I’d argue that the more important the service is, the less you want to be beholden to the vendor. After all,what if Care360 isn’t your cup of tea?  Do you really want to disrupt your relationship with a critical provider like Quest?

Not only that, it’s risky to lock in an EMR just because it’s cheap. If Care360 takes 45 days to get installed (activated, configured, trained, etc.), it’s not going to be possible to uninstall it in a day or two, and that could mean misery on wheels if the product doesn’t work for you.

Besides, it’s possible to get Web-based, easy to adopt or drop EMRs for only a couple hundred dollars a month more. It wouldn’t make sense to go for an EMR that might not work just to save that little. (If your margin is tight enough that a savings of $200 or $300 a month is critical, you have worse problems than finding the right EMR!)

I guess I’m saying that even if the EMR is nearly free, caveat emptor. You don’t want to get saddled with an albatross system just because the price was right.

Around Healthcare Scene: ADP AdvancedMD, Care360 EHR/EMR Screenshots, 24/7 Flu Hotline, and Tricorder X Prize

Posted on January 29, 2012 I Written By

Here is a quick look at some of the other articles recently posted on some of the other websites:

EHR and EMR Videos
Software Demo of ADP AdvancedMD + EMA Ophthalmology
This medical billing and EHR software demo presents how medical practices can use ADP AdvancedMD as their practice management to collect more money, faster. EMA for ophthalmology helps doctors utilize an iPad to manage clinical charting and see more patients faster. A software bridge (data integration) has been built to help staff work faster without doing double data entry.

HIMSS Analytics: Data, Research and Consulting for Healthcare IT

Gain a deeper, more vibrant understanding of the HIT space through HIMSS Analytics. Knowing who needs what, when they need it and who to contact will enable you to sell proactively to receptive customers. Our market intelligence will help you optimize your marketing and sales strategies to advance the future of healthcare.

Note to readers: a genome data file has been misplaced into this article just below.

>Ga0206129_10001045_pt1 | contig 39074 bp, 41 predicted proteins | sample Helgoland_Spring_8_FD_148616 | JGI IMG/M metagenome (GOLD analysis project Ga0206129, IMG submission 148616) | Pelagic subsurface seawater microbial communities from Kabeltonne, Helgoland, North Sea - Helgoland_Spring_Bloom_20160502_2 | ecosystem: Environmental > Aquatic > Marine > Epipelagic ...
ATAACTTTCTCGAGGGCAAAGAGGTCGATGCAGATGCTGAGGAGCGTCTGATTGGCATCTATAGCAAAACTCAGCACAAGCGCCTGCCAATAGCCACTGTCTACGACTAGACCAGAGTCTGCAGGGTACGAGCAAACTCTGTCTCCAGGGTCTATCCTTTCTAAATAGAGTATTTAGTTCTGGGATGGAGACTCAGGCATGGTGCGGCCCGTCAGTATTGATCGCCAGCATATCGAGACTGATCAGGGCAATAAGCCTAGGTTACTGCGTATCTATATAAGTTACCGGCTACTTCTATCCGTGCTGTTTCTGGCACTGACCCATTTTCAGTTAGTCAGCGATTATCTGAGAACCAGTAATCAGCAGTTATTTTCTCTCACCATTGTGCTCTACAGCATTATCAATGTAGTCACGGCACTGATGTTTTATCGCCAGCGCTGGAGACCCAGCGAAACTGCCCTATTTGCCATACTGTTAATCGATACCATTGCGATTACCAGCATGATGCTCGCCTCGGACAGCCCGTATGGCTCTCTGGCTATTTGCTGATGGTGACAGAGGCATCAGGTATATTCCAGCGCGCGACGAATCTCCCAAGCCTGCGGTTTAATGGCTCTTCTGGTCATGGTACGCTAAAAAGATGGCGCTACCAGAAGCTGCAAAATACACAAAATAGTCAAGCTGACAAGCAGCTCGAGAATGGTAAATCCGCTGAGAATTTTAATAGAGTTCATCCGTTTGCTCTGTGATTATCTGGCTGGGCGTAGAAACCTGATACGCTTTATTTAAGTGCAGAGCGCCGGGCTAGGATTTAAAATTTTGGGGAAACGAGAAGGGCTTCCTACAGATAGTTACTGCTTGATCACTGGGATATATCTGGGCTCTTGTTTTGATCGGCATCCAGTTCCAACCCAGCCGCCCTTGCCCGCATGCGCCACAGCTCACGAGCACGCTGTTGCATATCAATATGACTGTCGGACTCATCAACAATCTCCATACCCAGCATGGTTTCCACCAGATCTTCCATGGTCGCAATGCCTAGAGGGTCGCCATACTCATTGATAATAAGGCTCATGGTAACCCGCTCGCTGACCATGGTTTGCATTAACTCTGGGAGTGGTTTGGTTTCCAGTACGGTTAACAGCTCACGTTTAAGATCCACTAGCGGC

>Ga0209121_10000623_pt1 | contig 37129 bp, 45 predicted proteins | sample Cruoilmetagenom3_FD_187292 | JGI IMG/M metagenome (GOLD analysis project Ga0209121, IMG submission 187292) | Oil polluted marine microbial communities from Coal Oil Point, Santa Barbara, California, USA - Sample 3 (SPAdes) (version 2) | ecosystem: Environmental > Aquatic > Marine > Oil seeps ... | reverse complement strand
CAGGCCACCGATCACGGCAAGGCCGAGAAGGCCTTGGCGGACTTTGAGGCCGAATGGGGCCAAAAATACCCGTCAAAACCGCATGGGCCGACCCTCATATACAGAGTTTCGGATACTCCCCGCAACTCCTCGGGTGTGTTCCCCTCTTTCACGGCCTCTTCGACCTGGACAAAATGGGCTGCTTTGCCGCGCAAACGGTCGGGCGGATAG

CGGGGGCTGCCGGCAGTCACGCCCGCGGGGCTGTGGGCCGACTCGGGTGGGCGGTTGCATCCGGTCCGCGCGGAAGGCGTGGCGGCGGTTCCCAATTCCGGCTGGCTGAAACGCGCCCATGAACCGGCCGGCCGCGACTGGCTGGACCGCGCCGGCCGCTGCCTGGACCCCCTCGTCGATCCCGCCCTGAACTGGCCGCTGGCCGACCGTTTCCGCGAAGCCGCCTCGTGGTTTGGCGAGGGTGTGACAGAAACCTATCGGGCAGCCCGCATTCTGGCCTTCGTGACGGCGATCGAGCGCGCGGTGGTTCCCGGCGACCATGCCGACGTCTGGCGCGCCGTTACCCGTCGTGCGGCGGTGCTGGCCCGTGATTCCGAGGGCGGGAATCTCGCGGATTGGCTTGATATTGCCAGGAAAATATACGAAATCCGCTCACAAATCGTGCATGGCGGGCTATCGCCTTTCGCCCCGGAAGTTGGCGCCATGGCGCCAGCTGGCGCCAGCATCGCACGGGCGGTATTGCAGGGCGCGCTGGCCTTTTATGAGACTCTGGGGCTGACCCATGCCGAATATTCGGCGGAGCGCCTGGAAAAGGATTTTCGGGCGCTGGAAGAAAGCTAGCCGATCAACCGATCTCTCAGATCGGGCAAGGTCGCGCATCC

Steve Hinajosa Explains Advantages of DocBook MD 3.0

Travis County Medical Society Membership Director, Steven Hinojosa explains why local county Medical Societies should be interested in DocBookMD 3.0.

EHR and EMR Screenshots

The links below represent screenshots from the Care360 EHR/EMR including images from the EHR, the iPad app, and the mobile app.  Do you think it is necessary for EHRs to use multiple platforms for access, or is it unnecessary vanity?

Screenshots from the Care360 EHR/EMR

iPad App Screenshots from the Care360 EHR/EMR

Care360 EHR/EMR Mobile App Screenshots

Smart Phone Health Care

Consult A Doctor Offers 24/7 Flu Hotline That Costs Less than $40

Flu season is generally miserable for everyone.  Even if you don’t actually get sick you spend half your time avoiding the people who are sick.  Then you start to get symptoms but you wait as long as humanly possible to actually see a doctor because it is so expensive and time-consuming.  Consult A Doctor is releasing a new service designed to change all of that.

Qualcomm Tricorder X Prize Offering $10 Million Prize to Developers

We all remember those awesome little tricorders from the Star Trek series that could analyze a person’s level of health almost immediately.  All the doctor had to do was push a button and he immediately knew exactly what he needed to do to help the person.

Qualcomm and the X Prize Foundation have announced a development competition designed to create just such a device.  The two CEO’s of the respective companies, Dr. Paul Jacobs, Qualcomm Foundation Chair and Qualcomm Incorporated Chairman and CEO, and X PRIZE Foundation Chairman and CEO Dr. Peter Diamandis, announced during the keynote address at CES that the prize would be $10 million dollars.